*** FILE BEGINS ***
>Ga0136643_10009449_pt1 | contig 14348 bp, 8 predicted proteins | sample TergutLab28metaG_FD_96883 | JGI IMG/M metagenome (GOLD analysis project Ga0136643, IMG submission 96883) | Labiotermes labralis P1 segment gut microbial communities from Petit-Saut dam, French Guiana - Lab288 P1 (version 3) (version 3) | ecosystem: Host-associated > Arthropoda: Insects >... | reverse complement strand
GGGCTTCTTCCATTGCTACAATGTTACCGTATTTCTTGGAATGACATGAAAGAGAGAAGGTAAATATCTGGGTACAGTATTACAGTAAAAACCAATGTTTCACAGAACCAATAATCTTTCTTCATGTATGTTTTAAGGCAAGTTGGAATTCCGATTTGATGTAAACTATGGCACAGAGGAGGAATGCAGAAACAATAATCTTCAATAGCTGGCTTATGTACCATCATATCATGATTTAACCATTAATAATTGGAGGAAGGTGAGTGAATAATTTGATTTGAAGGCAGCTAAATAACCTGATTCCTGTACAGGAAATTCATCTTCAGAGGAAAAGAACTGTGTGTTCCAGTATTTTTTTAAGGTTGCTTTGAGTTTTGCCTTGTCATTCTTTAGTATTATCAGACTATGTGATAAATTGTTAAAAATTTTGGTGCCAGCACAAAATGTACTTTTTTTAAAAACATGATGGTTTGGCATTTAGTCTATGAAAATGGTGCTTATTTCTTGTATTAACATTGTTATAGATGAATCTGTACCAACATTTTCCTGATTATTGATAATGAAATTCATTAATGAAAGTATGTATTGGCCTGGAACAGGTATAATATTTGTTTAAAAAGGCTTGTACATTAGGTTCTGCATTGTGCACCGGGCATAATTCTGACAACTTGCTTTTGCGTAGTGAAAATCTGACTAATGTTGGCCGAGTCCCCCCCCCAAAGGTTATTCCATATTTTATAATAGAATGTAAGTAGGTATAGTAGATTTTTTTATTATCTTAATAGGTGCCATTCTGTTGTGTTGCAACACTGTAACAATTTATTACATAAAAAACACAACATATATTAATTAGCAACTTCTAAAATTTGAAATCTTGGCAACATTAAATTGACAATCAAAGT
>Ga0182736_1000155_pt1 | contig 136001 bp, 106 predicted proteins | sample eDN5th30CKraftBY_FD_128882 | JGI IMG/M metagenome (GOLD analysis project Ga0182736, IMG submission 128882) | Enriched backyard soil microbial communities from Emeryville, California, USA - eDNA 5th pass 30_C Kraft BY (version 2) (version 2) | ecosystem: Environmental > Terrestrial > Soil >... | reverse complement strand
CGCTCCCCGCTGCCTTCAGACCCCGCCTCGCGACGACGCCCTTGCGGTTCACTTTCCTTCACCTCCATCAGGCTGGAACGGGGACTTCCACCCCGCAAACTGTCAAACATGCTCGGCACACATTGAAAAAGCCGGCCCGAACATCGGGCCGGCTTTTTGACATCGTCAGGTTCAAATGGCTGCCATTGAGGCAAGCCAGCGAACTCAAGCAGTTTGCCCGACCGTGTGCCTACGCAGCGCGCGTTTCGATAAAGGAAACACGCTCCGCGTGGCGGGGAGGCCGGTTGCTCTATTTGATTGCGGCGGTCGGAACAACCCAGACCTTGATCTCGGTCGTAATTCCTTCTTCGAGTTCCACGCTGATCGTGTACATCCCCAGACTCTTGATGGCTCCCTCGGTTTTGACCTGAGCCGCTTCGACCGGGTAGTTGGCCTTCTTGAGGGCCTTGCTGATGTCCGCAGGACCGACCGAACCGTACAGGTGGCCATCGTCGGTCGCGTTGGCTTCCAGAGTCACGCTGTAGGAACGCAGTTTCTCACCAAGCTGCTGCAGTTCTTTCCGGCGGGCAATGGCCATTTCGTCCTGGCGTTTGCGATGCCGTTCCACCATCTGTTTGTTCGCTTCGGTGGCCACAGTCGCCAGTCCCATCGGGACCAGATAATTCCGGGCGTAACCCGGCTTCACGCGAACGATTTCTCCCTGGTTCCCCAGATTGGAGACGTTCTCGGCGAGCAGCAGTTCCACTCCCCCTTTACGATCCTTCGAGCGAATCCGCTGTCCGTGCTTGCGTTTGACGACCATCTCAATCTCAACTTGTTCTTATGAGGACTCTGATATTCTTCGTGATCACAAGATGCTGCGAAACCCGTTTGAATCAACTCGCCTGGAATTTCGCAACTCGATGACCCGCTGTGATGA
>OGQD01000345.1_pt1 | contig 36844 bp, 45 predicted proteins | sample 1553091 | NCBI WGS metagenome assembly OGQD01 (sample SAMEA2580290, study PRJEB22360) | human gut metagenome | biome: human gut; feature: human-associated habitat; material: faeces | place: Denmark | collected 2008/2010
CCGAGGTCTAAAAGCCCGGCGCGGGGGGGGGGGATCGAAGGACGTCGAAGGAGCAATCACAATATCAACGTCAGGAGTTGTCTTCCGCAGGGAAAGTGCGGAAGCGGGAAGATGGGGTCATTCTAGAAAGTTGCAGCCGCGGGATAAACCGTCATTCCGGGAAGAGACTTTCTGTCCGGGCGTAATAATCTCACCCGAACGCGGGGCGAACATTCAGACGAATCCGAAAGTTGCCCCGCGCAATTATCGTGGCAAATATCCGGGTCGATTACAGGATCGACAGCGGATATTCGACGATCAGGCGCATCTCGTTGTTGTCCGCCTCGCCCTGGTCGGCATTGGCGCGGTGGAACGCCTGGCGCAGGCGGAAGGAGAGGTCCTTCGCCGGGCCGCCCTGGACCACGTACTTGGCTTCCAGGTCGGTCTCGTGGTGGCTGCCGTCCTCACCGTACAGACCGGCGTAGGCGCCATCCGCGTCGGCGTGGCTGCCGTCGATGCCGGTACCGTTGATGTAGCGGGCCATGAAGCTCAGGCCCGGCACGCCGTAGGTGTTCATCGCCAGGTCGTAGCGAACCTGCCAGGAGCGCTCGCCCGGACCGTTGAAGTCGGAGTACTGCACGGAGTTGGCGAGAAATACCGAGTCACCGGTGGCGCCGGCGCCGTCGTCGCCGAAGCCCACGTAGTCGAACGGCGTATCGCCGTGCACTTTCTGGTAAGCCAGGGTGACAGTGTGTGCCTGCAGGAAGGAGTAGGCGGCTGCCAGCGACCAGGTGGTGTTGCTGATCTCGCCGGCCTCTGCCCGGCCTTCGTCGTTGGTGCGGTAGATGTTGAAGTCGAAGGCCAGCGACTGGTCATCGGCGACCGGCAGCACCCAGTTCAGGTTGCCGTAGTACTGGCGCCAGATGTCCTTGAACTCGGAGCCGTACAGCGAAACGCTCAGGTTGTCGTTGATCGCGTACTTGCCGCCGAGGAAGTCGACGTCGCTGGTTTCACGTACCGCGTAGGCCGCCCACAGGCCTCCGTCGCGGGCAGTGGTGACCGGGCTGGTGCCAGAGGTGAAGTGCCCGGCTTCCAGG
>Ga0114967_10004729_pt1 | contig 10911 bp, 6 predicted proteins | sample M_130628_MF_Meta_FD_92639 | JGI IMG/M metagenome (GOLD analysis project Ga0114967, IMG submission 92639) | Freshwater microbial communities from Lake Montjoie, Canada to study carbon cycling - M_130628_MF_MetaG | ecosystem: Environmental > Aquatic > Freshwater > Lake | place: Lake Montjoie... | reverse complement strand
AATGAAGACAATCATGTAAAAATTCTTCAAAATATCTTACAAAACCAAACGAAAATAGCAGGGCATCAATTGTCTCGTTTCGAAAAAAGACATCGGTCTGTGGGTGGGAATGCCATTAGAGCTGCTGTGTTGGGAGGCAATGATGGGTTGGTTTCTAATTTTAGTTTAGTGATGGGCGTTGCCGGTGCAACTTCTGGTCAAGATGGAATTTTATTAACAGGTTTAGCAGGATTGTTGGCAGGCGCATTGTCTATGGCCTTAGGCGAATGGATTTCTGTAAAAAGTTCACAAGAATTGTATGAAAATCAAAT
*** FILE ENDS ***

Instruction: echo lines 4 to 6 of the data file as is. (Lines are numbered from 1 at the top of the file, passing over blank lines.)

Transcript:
CGCTCCCCGCTGCCTTCAGACCCCGCCTCGCGACGACGCCCTTGCGGTTCACTTTCCTTCACCTCCATCAGGCTGGAACGGGGACTTCCACCCCGCAAACTGTCAAACATGCTCGGCACACATTGAAAAAGCCGGCCCGAACATCGGGCCGGCTTTTTGACATCGTCAGGTTCAAATGGCTGCCATTGAGGCAAGCCAGCGAACTCAAGCAGTTTGCCCGACCGTGTGCCTACGCAGCGCGCGTTTCGATAAAGGAAACACGCTCCGCGTGGCGGGGAGGCCGGTTGCTCTATTTGATTGCGGCGGTCGGAACAACCCAGACCTTGATCTCGGTCGTAATTCCTTCTTCGAGTTCCACGCTGATCGTGTACATCCCCAGACTCTTGATGGCTCCCTCGGTTTTGACCTGAGCCGCTTCGACCGGGTAGTTGGCCTTCTTGAGGGCCTTGCTGATGTCCGCAGGACCGACCGAACCGTACAGGTGGCCATCGTCGGTCGCGTTGGCTTCCAGAGTCACGCTGTAGGAACGCAGTTTCTCACCAAGCTGCTGCAGTTCTTTCCGGCGGGCAATGGCCATTTCGTCCTGGCGTTTGCGATGCCGTTCCACCATCTGTTTGTTCGCTTCGGTGGCCACAGTCGCCAGTCCCATCGGGACCAGATAATTCCGGGCGTAACCCGGCTTCACGCGAACGATTTCTCCCTGGTTCCCCAGATTGGAGACGTTCTCGGCGAGCAGCAGTTCCACTCCCCCTTTACGATCCTTCGAGCGAATCCGCTGTCCGTGCTTGCGTTTGACGACCATCTCAATCTCAACTTGTTCTTATGAGGACTCTGATATTCTTCGTGATCACAAGATGCTGCGAAACCCGTTTGAATCAACTCGCCTGGAATTTCGCAACTCGATGACCCGCTGTGATGA
>OGQD01000345.1_pt1 | contig 36844 bp, 45 predicted proteins | sample 1553091 | NCBI WGS metagenome assembly OGQD01 (sample SAMEA2580290, study PRJEB22360) | human gut metagenome | biome: human gut; feature: human-associated habitat; material: faeces | place: Denmark | collected 2008/2010
CCGAGGTCTAAAAGCCCGGCGCGGGGGGGGGGGATCGAAGGACGTCGAAGGAGCAATCACAATATCAACGTCAGGAGTTGTCTTCCGCAGGGAAAGTGCGGAAGCGGGAAGATGGGGTCATTCTAGAAAGTTGCAGCCGCGGGATAAACCGTCATTCCGGGAAGAGACTTTCTGTCCGGGCGTAATAATCTCACCCGAACGCGGGGCGAACATTCAGACGAATCCGAAAGTTGCCCCGCGCAATTATCGTGGCAAATATCCGGGTCGATTACAGGATCGACAGCGGATATTCGACGATCAGGCGCATCTCGTTGTTGTCCGCCTCGCCCTGGTCGGCATTGGCGCGGTGGAACGCCTGGCGCAGGCGGAAGGAGAGGTCCTTCGCCGGGCCGCCCTGGACCACGTACTTGGCTTCCAGGTCGGTCTCGTGGTGGCTGCCGTCCTCACCGTACAGACCGGCGTAGGCGCCATCCGCGTCGGCGTGGCTGCCGTCGATGCCGGTACCGTTGATGTAGCGGGCCATGAAGCTCAGGCCCGGCACGCCGTAGGTGTTCATCGCCAGGTCGTAGCGAACCTGCCAGGAGCGCTCGCCCGGACCGTTGAAGTCGGAGTACTGCACGGAGTTGGCGAGAAATACCGAGTCACCGGTGGCGCCGGCGCCGTCGTCGCCGAAGCCCACGTAGTCGAACGGCGTATCGCCGTGCACTTTCTGGTAAGCCAGGGTGACAGTGTGTGCCTGCAGGAAGGAGTAGGCGGCTGCCAGCGACCAGGTGGTGTTGCTGATCTCGCCGGCCTCTGCCCGGCCTTCGTCGTTGGTGCGGTAGATGTTGAAGTCGAAGGCCAGCGACTGGTCATCGGCGACCGGCAGCACCCAGTTCAGGTTGCCGTAGTACTGGCGCCAGATGTCCTTGAACTCGGAGCCGTACAGCGAAACGCTCAGGTTGTCGTTGATCGCGTACTTGCCGCCGAGGAAGTCGACGTCGCTGGTTTCACGTACCGCGTAGGCCGCCCACAGGCCTCCGTCGCGGGCAGTGGTGACCGGGCTGGTGCCAGAGGTGAAGTGCCCGGCTTCCAGG